“Reasonable endeavours” and “best endeavours” undertakings are very commonly found in contracts of almost every description, and whether a party may be prepared to accept such an obligation is regularly debated in commercial negotiations.  Despite the frequency with which these obligations are routinely accepted, there is surprisingly little reasoned authority on the scope and extent of what such an obligation actually entails.  What authority that does exist is often confusing, considering that this is such a deceptively straightforward concept.

For this reason, the recent first instance decision of the Commercial Court in Rhodia International Holdings Limited & Another v Huntsman International LLC [2007] EWHC 292 (Comm) provides some useful clarification in this area to parties entering into these obligations.

Why the uncertainty?

In Rhodia v Huntsman, the Commercial Court rejected an argument that a “reasonable endeavours” undertaking should be equated with a “best endeavours” undertaking, and that there was simply no discernible difference between the two. The fact that such a submission was made is, perhaps, surprising. However, this point has remained open as a result of what the Commercial Court held to be “some division of judicial opinion”.

For example, in IBM v Rockware Glass [1980] SFSR 335 the Court of Appeal held that an obligation to use best endeavours “should be understood to mean…to do all he reasonably can”. Wheras in UBH (Mechanical Services) v Standard Life (unreported, 1986) Rougier J held, since supported by other cases including Jolley v Carmel Limited [2000] 2 EGLR 154, that an obligation to use best endeavours is more stringent than an obligation to use all reasonable endeavours which is, in turn, more stringent than an obligation to use reasonable endeavours.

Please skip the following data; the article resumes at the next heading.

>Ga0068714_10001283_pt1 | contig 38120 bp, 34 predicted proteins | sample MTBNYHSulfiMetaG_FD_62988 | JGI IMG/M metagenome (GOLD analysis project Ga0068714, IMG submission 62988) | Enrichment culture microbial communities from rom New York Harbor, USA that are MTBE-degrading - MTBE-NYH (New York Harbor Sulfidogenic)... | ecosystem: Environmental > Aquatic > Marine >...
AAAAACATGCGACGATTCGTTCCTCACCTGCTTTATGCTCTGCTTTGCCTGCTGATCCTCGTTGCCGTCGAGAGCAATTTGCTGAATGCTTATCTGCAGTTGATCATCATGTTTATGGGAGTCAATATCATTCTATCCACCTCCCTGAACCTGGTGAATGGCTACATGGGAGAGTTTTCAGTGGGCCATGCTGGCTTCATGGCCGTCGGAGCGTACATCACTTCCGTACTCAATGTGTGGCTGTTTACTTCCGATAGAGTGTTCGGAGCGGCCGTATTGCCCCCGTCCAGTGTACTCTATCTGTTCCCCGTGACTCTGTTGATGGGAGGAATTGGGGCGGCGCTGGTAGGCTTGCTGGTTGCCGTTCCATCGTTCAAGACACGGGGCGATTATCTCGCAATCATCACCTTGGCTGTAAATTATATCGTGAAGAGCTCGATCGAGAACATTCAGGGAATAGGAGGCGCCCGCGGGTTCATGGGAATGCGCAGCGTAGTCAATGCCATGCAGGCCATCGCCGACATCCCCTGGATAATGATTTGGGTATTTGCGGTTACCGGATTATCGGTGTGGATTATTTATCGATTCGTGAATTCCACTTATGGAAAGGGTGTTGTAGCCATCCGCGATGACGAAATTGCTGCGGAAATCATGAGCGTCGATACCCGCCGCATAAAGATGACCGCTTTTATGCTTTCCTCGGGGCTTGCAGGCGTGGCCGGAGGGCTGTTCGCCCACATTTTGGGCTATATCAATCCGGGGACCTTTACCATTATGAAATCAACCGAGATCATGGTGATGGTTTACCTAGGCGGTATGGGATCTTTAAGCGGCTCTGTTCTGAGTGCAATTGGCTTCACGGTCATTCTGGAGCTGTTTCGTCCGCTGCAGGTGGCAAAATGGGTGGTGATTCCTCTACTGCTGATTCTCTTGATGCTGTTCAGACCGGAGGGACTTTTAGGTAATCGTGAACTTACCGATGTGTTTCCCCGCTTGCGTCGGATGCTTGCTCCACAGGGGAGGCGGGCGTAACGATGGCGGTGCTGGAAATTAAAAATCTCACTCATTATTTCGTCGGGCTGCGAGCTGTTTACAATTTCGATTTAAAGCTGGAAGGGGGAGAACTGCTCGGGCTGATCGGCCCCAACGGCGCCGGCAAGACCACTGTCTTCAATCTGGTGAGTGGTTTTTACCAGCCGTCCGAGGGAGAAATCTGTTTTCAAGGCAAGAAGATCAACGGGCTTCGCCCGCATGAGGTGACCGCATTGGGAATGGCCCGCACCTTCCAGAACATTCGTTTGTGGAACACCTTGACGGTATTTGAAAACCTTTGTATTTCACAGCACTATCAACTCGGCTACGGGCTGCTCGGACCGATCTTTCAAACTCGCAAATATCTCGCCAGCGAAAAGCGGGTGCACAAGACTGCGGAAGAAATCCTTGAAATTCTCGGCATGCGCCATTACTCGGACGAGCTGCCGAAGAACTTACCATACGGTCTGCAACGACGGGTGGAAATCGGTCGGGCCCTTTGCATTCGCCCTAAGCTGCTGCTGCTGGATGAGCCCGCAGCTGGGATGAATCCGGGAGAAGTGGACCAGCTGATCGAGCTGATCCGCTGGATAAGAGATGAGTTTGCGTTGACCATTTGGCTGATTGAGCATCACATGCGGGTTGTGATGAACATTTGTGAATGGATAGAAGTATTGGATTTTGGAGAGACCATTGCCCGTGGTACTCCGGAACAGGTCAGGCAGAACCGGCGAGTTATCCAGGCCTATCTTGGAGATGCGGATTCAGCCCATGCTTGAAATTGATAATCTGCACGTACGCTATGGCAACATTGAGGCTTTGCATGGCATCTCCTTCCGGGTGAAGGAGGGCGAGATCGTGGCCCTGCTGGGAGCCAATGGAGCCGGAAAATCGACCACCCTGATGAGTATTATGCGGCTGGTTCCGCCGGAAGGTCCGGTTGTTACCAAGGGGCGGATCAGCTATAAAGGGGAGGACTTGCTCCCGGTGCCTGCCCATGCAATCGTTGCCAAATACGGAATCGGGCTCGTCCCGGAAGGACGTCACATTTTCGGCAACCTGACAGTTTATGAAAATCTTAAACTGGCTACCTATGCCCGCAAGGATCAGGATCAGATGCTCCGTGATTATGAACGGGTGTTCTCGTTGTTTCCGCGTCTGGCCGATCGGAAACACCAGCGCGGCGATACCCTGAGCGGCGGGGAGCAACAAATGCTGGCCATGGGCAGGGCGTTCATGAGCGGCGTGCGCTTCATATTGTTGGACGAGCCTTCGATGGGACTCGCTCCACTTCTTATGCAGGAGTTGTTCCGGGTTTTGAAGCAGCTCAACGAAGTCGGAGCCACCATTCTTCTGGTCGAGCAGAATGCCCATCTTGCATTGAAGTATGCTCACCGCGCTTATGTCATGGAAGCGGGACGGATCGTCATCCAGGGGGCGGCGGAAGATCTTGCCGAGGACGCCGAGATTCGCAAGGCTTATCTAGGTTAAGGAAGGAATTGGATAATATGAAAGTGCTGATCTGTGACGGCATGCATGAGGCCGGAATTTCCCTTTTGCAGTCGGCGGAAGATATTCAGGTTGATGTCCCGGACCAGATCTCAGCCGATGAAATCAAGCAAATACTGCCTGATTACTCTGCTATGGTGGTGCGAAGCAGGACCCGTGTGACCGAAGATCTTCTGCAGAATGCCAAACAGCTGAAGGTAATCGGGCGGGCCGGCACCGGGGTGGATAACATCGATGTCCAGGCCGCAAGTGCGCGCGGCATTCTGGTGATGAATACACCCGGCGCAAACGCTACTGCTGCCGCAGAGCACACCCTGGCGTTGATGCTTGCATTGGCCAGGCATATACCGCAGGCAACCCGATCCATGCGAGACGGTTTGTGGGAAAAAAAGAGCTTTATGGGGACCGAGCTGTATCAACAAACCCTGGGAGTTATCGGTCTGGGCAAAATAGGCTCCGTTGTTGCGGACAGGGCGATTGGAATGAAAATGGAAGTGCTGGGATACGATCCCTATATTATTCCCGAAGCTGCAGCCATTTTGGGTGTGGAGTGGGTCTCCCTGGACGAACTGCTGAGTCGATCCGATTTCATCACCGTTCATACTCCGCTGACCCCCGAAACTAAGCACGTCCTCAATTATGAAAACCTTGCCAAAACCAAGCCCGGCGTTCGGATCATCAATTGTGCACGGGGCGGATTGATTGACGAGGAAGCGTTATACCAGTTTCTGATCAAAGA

The claimant seller and the defendant purchaser entered into an agreement whereby the claimant transferred a chemical business to a recently-incorporated subsidiary of the defendant. The agreement was a thorough and sophisticated contract drafted with the assistance of professional advisers. It contained provisions governing the manner in which the parties agreed to transfer and novate a number of contracts from the seller to the purchaser.

Those contracts that did not require third party consent to assignment were transferred at the time of sale. Those which did require such consent, including an Energy Supply Contract relating to a power plant on the same site as the transferred chemical business, were subject to an obligation whereby the parties agreed to use their respective reasonable endeavours to obtain the third party’s consent to the novation to the purchaser.

Pending consent to the novation, the purchaser took over operation of the Energy Supply Contract and the associated power plant at the site as agent pending consent. As a result of the third party raising concerns about the purchaser’s financial standing, and the purchaser’s refusal to provide a parent undertaking, the Energy Supply Contract was not transferred within the agreed time frame.

The purchaser later closed down the power plant and the third party commenced successful arbitration proceedings against the seller for non payment of invoices in the sum of about £15m. The seller in turn issued proceedings against the purchaser, claiming that the Energy Supply Contract had not been transferred to the purchaser as a result of the purchaser’s failure to exercise “reasonable endeavours” to secure consent to the transfer. The purchaser insisted that it had taken reasonable steps and sought the price reduction. The scope of this obligation therefore fell to be considered.